Heroic feats of the mind

THE ESQUIRE BOOK OF SPORTSWRITING ed Greg Williams, Penguin pounds 6.99
Click to follow
SPORTSWRITING, like sex, tight-rope walking and most other things, works best when you don't think too much about what you are doing. Its natural home is on the sports pages, where enthusiasts write for enthusiasts, and nobody feels they have to justify their obsessions to anybody else. But once sportswriting moves off the back pages and into the features sections, it can quickly become self-conscious and enfeebled by insecurity.

This Penguin collection contains 17 pieces culled from the last 30 years of Esquire magazine. Greg Williams introduces them as part of "a literary movement that treated sport with the level of seriousness with which it was popularly regarded". The net effect of the collection, however, is to give a bad name to seriousness. Perhaps the pieces appeared to better effect in their original form as one-off features. But gathered within book covers, all this effortful new journalism seems to be straining to prove that sport is worth writing about - and of course failing, since anybody who isn't already a sports fan isn't going to be turned into one by fine writing.

One weakness is that scarcely any of the pieces are about sport itself, the matches, contests, games or fights. Most of them aren't even about active sportsmen or women. (Come to think of it, none of them are about sportswomen at all.) Some are about managers or journalists, and nearly half are about sportsmen who have been sidelined, either permanently, by the passage of time, or temporarily, in the cases of Diego Maradona and Mike Tyson, by the police.

No doubt the editors of Esquire wanted to commission something more weighty than mere sports reports, but the trouble is that sportsmen off the field are no more interesting than the rest of us. A piece about George Best and his difficulties with drink is touted in the introduction as "an extraordinary piece of work ... about nothing less than life itself". But despite the best efforts of the author, Best seemed rather less entertaining than any other drunk I've met. The collection ends with an article about Mike Tyson's extensive use of the prison library while in jail. An inspiring story, in its way, but Tyson's critical responses to Voltaire, Tolstoy and Hemingway are, to be honest, not all that stimulating.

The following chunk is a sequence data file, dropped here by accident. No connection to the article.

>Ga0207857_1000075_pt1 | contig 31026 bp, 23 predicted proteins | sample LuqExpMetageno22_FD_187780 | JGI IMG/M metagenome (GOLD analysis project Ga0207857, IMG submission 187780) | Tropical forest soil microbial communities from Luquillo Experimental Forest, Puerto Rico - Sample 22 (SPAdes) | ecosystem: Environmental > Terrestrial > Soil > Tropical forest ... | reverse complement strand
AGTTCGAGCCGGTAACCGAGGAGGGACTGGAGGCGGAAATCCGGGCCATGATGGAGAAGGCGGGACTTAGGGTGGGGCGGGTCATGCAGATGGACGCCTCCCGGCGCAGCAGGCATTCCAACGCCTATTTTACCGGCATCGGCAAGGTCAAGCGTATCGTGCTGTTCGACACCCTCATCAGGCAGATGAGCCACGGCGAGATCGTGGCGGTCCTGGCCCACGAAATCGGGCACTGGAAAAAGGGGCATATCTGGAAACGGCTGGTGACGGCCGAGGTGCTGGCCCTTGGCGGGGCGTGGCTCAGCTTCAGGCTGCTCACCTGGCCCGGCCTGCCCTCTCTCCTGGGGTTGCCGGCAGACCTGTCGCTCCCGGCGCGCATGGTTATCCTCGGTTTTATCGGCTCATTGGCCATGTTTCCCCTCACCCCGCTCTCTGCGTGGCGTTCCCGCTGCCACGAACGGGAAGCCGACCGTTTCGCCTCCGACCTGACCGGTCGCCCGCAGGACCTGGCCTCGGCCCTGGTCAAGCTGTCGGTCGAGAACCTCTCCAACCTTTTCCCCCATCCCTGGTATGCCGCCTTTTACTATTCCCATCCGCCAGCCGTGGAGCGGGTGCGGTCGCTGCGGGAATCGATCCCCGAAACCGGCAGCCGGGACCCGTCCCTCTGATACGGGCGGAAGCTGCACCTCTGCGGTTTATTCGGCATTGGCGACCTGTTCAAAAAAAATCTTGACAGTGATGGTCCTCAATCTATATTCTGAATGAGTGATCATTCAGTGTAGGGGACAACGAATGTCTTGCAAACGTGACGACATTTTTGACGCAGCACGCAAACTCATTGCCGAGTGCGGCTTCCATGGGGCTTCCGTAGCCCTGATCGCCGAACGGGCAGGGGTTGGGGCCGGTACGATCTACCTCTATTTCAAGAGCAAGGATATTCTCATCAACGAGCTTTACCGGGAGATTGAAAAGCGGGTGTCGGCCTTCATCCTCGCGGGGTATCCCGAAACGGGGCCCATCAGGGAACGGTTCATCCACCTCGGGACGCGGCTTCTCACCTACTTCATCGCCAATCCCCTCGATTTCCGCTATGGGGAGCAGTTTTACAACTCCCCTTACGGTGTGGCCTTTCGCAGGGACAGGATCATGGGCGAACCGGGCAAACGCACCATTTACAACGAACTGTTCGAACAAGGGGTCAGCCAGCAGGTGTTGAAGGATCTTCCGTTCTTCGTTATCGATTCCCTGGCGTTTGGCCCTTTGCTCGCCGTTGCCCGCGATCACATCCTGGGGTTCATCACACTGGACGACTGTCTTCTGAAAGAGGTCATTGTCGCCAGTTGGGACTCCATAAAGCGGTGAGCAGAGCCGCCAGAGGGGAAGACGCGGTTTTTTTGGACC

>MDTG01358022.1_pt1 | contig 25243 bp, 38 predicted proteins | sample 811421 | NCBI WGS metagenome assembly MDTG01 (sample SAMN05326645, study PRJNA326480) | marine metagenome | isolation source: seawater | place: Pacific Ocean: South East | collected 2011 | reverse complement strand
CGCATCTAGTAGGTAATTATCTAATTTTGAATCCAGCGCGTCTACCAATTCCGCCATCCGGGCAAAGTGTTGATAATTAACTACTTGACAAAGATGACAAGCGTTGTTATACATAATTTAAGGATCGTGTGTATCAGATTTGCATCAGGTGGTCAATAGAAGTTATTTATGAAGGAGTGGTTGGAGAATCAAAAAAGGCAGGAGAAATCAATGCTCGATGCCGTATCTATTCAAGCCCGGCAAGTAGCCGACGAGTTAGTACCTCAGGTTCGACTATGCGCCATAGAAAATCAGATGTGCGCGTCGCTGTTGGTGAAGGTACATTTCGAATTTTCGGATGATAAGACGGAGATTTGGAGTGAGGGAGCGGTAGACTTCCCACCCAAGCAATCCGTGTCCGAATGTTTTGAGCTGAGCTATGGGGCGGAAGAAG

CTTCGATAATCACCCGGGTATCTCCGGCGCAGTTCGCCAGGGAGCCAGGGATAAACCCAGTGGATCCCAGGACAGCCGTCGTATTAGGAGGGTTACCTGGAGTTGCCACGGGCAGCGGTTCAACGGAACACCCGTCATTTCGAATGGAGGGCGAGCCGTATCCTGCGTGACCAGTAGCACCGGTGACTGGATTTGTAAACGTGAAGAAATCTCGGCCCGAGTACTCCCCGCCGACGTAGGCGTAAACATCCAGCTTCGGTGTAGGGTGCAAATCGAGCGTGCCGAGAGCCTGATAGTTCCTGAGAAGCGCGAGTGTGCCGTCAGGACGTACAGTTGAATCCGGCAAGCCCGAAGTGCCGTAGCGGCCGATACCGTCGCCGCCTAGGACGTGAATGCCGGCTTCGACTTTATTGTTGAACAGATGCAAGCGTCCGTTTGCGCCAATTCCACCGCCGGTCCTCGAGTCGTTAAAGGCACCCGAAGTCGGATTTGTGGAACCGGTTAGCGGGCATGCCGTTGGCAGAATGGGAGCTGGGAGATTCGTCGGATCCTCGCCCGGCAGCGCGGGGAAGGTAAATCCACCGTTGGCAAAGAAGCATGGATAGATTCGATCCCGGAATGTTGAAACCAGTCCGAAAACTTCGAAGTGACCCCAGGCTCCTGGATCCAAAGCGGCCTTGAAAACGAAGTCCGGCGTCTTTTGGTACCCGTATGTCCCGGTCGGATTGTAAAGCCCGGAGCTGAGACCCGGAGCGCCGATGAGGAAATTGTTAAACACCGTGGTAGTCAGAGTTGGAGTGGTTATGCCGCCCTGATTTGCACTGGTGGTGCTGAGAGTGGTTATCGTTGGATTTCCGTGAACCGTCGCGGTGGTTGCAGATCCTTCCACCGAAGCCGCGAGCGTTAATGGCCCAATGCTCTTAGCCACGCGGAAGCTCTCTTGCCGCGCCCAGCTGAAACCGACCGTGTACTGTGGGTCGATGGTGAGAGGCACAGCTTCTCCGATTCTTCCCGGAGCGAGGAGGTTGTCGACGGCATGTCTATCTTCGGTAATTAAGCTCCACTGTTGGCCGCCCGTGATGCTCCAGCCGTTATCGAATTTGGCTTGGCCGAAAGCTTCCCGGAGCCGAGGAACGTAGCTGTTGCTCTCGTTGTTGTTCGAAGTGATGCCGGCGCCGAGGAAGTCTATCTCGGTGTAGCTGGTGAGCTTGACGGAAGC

Of course Mike Tyson, like other great sportsmen, is mentally exceptional. But his mental gifts emerge in the boxing ring, not the library. What made Tyson a great champion, and may yet again, is that he wanted to win much more than his often larger opponents, and was able to harness this desire to his will. It is this intellectual element that can lift sport above the mundane. The great moments in sport are heroic feats of concentration: Muhammad Ali weathering the fearsome young Foreman for eight rounds before picking him off; Bob Willis (not Botham) at Headingley, wild-eyed in his determination to bowl out the Australians; Nick Faldo, cocooned in intensity, sinking a 40-footer at Augusta, oblivious to the roar from the next green which erupts in the middle of his stroke.

The best articles in this collection are about the passions of the sports fan, rather than sport itself. Discouraged by the feature format from describing the games they care about, some of the contributors do manage to communicate their enthusiasm. Nick Hornby contributes a version of the Arsenal supporter's lament that was later to expand into Fever Pitch. Laura Thompson does the same for Jimmy White, reliving the nation's annual disappointment as he loses in the final of the World Championship yet again (this piece was written in 1993, which only adds poignancy to her concluding thought it would be wrong if this sublime player never wins the Championship). At a less exalted level of snooker, "The Grudge Match" between Martin Amis and Julian Barnes conveys the frustrations of those who aspire to century breaks but scarcely ever sink a colour.

The excitements and disappointments that punctuate the life of every sports fan animate the pieces. It is a pity, though, that a collection of sportswriting should only come alive when it examines the writers rather than the sport.